San Francisco, CA (November 1, 2008)- The Urban Forest Map is a collaborative project led by Friends of the Urban Forest to map the location of every city tree and calculate its contribution to our urban ecosystem. The goal is to build a web-based inventory map of the urban forest using open-source technology, all while encouraging community participation and interest in the urban forest. The information generated will eventually be available for free to everyone to view and use.
The Urban Forest Map will offer the following:
* The ability to show the locations of trees in all inventories (the municipality’s, nonprofit’s, etc.) on one map while keeping the data separate (and safe).
* Community members will be able to enter data from their home computers on their own trees-in their backyards, schools, workplaces. This data will be kept separate from the “official” data.
* The ecosystem services and other benefits of the trees will be displayed to help city residents see just how green their city is!
* The Map will be based on open-source software and will be designed to be readily transferable to other municipalities.
* The Map will allow users to perform searches of the data. For example, you could ask the map to display all elm trees, all trees in a certain neighborhood, or all trees over 36 inches in DBH.
In San Francisco, the pilot city, official data will come from the databases of Friends of the Urban Forest and the City’s Bureau of Urban Forestry. Supplemental data will come from homeowners, residents, citizen foresters, students, Boy Scouts, etc. In other words, anyone with a computer can log in and enter information about a tree in front of their house, in their backyard, schoolyard, playground, etc. Particularly in smaller communities, mapping work could be done entirely by citizen foresters.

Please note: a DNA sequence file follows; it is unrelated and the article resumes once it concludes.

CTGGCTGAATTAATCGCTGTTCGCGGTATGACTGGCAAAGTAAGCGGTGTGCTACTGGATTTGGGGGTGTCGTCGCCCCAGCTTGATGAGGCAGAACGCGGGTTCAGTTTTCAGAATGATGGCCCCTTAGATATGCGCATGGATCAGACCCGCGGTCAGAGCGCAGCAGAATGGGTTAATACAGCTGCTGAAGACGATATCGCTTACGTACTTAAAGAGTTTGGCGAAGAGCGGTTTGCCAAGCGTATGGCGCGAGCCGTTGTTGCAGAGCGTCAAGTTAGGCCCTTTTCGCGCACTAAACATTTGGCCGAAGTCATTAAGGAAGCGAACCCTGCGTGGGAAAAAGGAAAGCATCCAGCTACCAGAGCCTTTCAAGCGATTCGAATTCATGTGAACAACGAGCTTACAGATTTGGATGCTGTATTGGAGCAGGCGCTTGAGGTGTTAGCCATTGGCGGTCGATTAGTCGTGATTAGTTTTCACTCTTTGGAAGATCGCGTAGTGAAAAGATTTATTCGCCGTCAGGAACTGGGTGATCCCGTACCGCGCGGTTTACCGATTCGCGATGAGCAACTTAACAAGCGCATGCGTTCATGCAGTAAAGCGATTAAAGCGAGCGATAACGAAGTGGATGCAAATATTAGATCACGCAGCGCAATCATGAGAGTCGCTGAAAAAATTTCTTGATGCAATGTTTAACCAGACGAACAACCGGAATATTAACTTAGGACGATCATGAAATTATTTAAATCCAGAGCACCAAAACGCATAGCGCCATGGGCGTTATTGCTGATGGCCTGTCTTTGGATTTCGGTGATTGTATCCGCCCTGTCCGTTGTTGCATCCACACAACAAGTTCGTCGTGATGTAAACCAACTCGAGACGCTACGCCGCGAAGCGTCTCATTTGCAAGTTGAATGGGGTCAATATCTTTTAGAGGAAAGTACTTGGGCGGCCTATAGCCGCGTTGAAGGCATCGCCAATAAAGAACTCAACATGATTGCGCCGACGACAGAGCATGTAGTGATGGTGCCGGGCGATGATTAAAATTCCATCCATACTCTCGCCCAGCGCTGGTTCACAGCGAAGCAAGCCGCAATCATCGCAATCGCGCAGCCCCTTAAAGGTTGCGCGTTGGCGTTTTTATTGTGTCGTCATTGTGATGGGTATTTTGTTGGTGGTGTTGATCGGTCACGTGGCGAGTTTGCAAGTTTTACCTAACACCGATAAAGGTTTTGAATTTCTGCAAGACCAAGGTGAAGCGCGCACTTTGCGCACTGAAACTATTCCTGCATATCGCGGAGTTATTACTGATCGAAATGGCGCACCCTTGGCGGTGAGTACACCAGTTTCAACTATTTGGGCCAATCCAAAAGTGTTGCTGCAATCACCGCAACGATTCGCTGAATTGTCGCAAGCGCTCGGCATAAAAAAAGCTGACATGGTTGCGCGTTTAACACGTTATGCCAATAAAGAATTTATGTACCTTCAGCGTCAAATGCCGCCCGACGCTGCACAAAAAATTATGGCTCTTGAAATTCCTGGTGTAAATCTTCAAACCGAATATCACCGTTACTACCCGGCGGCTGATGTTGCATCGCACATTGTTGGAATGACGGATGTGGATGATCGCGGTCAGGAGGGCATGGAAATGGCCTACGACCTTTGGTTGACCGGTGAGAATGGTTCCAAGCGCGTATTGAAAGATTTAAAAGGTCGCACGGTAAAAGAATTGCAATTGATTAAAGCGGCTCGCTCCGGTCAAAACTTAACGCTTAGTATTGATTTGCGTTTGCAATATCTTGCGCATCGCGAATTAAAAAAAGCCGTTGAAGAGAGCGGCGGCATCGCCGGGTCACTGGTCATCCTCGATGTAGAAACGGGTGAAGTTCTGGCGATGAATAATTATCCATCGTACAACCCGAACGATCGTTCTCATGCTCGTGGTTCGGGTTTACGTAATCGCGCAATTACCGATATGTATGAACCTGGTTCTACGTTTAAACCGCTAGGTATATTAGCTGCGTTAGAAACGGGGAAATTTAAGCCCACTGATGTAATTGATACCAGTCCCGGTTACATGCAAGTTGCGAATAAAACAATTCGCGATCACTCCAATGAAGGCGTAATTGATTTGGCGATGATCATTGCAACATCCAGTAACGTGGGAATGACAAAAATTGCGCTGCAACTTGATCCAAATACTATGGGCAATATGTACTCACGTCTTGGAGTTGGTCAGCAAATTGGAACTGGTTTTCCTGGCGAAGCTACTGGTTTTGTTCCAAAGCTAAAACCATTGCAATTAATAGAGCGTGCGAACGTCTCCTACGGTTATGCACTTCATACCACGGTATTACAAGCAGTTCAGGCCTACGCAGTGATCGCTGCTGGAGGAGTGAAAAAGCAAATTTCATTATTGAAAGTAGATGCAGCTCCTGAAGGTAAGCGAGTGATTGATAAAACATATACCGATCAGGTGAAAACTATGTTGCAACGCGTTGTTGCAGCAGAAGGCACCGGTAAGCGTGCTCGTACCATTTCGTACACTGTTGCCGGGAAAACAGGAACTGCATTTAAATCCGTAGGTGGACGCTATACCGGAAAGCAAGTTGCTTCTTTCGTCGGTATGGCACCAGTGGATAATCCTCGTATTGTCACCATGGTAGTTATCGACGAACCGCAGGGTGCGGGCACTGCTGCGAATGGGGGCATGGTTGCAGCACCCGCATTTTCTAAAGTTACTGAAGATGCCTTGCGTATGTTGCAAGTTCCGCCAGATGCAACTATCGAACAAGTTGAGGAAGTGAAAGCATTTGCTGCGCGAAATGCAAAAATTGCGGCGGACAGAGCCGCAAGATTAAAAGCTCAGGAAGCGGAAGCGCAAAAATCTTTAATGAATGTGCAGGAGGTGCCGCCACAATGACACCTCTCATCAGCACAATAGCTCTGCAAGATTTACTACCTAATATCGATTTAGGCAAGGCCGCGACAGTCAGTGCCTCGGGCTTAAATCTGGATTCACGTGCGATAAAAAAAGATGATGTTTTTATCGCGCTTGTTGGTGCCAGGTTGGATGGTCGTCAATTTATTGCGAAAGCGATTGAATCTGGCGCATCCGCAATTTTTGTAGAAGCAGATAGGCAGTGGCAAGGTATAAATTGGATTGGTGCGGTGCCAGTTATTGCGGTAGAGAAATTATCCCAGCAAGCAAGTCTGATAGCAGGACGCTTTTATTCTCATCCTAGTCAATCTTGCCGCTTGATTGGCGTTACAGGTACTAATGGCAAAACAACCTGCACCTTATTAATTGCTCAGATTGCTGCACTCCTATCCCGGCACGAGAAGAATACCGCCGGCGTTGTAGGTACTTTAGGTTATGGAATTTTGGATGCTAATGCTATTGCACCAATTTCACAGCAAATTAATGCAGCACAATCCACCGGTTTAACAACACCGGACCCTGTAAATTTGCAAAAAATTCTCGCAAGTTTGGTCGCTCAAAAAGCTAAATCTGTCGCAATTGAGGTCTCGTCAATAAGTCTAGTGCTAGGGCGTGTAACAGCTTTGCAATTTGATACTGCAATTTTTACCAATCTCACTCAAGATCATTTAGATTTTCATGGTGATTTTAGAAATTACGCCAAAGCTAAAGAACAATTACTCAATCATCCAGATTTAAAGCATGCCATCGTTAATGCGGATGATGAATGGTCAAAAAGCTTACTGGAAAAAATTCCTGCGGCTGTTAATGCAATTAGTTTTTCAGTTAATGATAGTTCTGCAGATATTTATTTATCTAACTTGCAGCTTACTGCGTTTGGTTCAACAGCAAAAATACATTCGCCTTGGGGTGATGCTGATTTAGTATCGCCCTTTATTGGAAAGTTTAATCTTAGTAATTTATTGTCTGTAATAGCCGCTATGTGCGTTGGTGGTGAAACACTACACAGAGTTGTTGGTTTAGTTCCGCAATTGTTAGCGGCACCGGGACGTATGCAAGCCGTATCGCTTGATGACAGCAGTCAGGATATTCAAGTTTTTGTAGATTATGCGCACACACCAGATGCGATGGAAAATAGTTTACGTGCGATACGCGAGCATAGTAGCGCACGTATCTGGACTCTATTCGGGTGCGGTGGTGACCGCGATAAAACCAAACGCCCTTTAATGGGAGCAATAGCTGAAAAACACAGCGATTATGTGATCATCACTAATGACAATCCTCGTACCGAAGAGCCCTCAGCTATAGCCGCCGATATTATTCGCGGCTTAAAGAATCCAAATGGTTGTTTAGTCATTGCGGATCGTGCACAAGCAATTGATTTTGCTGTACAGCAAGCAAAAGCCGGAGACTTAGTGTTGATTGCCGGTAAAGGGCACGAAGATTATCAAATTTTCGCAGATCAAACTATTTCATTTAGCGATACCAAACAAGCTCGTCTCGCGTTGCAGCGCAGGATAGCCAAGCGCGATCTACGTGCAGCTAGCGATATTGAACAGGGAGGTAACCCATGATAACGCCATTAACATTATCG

A beta version will be running by the beginning of 2010, and the project expects six months of testing after that to make sure it’s running smoothly. Once the pilot city is done, the software package will be made available to anyone who wants it. Since it’s based on open-source software, it will be free.
Probably one of the most practical uses of the map will be for communities pursuing large-scale tree planting projects. In New York City and Sacramento, for example, any one who plants a tree can register it through an online registration. However, the data is not map based, but rather just a long list of addresses. This makes planning for things like wildlife habitat, environmental justice, and good species distribution much harder. The map also provides a good opportunity for communities or entities pursuing greenhouse gas tree-planting projects.
In order to make the Urban Forest Map as widely useful as possible, they need your feedback on some of their ideas. They promise that the survey should only take five minutes of your time. Survey data will be kept anonymous, and those who enter their contact information will receive updates on the project.
Urban Forest Mapping Project Survey
KQED- Urban Forest Mapping Project
Wired Magazine- Urban Forest Mapping Project